Interest in recycling organic residuals has never been higher. Zero waste, climate change and sustainability goals are pushing diversion ever upward, while demands for healthy soil, clean water and sustainably-produced foods continue to increase the markets for quality compost. Between the two ends of the supply of wasted organics and demand for compost-based products lies the huge need for services and manufacturing capacity – the infrastructure gap.
Closing this gap will not be easy, as it challenges the status quo. The US Composting Council (USCC) pursues a strategy of advocacy, education and coalition to keep us moving in the right direction. In the United States, advocating for policies that will lead to increases in compost manufacturing happens mostly at the state level, though there are some federal issues as well. The EPA should recognize that keeping organics out of landfills is a “best practice” for addressing climate change, since it is the organics in the landfill that are the source of methane, a climate pollutant now recognized as being 84 times worse than CO2. The EPA can also do more to keep persistent herbicides out of the materials that get composted.
On the diversion side, we support policies that keep food residuals from landfills, such as bans or collection mandates, but only where there is sufficient planning for implementation. For example, Connecticut’s collection mandate only applies if there is a facility with capacity within 20 miles. California’s law starts with the largest generators (over 6 tons of organics per week) and gradually ratchets the level down to two tons of all waste by 2020.
We also push for policies to help grow the market for compost-based products. This includes working with state Departments of Transportation to educate them on the benefits of compost in erosion control, and the need for requiring compost that is certified through the US Composting Council’s Seal of Testing Assurance program (STA). It also includes promoting programs like Soils for Salmon in Washington and the new Model Water Efficient Landscaping Ordinance in California, both of which recognize the value of setting minimum organic matter standards.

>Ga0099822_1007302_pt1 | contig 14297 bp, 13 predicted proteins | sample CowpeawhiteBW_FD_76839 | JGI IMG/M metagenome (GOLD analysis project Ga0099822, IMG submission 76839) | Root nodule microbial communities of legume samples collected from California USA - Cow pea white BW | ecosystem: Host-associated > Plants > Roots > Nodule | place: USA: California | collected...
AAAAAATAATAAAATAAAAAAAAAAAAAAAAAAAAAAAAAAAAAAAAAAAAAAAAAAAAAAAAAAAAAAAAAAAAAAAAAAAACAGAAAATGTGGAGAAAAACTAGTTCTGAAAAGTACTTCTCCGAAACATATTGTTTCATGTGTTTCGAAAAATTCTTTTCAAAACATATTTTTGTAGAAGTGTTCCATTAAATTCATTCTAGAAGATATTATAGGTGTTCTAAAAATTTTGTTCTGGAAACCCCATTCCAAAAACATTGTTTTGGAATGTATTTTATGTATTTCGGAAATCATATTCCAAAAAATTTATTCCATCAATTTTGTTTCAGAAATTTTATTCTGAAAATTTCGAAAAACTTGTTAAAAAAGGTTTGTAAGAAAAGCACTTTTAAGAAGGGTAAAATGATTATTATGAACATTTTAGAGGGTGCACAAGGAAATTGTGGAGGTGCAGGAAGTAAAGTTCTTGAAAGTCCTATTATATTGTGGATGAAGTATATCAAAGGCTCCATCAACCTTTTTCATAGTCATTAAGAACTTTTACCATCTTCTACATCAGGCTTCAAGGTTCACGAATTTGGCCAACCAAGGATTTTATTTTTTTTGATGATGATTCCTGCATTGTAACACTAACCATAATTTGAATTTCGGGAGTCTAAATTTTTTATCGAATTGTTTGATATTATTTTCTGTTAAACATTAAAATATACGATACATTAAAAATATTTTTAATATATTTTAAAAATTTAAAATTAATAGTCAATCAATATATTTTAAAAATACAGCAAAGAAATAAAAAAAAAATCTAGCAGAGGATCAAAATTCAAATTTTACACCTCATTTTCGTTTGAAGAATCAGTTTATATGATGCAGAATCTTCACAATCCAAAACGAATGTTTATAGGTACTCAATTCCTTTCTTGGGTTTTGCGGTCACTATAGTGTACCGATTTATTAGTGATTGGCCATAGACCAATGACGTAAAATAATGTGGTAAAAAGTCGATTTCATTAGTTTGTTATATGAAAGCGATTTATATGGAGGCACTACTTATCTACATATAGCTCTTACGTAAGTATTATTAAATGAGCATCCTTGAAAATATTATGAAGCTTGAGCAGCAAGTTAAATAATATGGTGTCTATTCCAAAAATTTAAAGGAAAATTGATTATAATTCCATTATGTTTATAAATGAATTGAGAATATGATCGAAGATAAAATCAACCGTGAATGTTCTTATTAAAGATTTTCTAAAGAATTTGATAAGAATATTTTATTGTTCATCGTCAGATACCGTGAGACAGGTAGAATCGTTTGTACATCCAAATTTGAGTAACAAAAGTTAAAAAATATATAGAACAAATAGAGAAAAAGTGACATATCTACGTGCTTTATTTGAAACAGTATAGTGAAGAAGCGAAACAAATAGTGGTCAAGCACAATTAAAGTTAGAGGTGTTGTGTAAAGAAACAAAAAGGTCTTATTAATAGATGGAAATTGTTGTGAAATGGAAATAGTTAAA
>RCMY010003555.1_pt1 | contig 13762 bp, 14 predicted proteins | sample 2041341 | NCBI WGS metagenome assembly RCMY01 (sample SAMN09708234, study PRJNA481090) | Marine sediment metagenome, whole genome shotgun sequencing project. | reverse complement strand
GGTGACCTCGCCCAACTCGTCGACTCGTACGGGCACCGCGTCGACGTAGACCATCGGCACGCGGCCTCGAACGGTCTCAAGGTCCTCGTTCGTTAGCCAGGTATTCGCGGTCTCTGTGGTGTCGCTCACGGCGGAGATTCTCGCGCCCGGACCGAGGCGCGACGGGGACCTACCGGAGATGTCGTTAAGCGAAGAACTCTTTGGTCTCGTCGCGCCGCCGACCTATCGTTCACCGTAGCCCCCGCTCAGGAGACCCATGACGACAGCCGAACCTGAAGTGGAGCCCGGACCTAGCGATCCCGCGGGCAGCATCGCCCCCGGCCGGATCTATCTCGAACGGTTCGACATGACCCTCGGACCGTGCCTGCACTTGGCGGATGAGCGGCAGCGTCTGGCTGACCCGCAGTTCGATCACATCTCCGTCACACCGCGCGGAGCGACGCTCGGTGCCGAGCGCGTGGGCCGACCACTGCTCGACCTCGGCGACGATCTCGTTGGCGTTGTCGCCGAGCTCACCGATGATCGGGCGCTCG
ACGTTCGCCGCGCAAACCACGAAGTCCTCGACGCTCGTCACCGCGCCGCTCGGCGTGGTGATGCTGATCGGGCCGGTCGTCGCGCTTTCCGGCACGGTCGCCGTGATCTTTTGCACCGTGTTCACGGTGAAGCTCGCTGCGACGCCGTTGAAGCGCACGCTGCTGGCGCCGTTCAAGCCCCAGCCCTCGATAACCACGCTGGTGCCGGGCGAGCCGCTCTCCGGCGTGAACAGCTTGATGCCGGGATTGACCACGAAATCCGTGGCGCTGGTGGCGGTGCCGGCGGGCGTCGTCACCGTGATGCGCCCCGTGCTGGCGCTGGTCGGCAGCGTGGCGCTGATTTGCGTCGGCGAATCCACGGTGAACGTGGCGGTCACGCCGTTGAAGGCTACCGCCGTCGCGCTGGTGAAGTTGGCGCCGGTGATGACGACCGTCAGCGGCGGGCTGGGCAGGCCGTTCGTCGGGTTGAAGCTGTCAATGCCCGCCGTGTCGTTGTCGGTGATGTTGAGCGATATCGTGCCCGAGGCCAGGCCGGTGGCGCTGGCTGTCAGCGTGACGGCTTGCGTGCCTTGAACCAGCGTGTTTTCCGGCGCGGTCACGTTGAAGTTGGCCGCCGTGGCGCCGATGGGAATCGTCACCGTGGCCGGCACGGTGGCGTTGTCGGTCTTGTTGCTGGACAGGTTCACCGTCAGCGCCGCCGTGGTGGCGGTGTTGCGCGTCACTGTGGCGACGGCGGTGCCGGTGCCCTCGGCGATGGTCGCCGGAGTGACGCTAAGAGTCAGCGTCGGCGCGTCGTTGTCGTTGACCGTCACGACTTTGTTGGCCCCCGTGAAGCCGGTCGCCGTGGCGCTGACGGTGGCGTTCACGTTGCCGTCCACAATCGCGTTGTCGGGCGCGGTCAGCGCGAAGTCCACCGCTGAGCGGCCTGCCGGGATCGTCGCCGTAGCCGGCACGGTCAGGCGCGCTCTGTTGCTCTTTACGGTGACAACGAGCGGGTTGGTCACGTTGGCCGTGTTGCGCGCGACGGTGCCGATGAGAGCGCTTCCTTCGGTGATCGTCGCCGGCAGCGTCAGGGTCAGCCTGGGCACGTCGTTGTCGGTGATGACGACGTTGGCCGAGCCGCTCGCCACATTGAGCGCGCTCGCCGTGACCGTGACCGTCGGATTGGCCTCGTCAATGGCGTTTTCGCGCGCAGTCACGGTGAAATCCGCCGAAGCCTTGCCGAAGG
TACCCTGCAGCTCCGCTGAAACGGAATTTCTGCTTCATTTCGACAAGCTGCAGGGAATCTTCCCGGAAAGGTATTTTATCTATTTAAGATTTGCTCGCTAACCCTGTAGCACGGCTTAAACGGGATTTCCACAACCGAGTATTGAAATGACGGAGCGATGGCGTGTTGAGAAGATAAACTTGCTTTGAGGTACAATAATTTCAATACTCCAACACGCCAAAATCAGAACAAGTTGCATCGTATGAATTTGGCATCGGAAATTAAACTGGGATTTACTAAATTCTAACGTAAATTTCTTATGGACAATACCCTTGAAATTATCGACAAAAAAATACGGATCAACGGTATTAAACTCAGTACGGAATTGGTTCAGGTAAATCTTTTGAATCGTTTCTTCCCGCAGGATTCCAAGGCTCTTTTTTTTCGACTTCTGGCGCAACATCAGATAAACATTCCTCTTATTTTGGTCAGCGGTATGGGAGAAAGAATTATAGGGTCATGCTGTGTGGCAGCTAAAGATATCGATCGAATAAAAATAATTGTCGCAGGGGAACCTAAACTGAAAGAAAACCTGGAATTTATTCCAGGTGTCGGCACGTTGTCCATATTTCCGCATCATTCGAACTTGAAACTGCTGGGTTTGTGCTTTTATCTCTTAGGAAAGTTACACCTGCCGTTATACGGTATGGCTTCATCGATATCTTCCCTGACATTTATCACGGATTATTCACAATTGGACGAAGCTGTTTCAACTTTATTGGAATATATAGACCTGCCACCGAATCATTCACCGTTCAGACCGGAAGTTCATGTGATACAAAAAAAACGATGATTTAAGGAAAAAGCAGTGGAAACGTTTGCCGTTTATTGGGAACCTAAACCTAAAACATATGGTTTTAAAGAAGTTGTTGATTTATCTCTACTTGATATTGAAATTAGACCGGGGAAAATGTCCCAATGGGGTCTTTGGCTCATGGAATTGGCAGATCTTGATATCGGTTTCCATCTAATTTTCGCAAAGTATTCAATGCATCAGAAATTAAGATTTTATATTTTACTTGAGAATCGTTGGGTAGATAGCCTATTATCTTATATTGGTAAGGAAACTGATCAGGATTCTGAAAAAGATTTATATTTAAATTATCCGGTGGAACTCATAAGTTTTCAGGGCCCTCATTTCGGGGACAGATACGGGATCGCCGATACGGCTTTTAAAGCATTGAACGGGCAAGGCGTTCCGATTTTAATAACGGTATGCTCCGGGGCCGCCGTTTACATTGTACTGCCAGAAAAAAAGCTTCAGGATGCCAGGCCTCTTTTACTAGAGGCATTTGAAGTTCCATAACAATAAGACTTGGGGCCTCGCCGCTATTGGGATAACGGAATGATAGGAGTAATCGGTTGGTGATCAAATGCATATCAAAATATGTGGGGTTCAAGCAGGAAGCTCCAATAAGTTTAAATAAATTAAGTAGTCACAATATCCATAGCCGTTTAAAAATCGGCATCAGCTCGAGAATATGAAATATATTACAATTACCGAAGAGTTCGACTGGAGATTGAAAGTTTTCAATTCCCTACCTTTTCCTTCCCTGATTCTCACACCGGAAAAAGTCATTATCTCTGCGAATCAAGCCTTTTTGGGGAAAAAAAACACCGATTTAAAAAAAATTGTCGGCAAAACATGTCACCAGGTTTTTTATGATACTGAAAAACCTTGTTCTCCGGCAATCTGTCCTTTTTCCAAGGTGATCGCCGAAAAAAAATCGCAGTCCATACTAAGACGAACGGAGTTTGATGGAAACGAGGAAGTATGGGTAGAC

“The EPA should recognize that keeping organics out of landfills is a ‘best practice’ for addressing climate change, since it is the organics in the landfill that are the source of methane, a climate pollutant now recognized as 84 times worse than CO2.” Cary Oshins
Having an educated workforce is key to success, and the best way to assure adequate training is to provide professional certification. To that end, the USCC is very excited to be launching a Compost Operations Manager Certification (we expect to start taking applications next summer). We expect that once this is launched, equipment operator certification, organics collector/ hauler certification, and others will not be far behind.
The USCC is a small organization. In order to amplify our efforts, we are constantly working to build strategic alliances and coalitions. Some of these are ongoing, some come together around a single issue. By building partnerships from across the “value spectrum”, from diversion to processing to utilization, we work to increase our impact.
All of these efforts, and many more, will be on display at our upcoming Annual Conference, COMPOST2016, January 25 through 28, to be held in Jacksonville, Florida.
Cary Oshins is director of education and annual conference, US Composting Council, and has been with the organization for eight years, following work with the County of Lehigh, Pennsylvania, the Professional Recyclers of PA, the Rodale Institute, and the Cornell Waste Management Institute.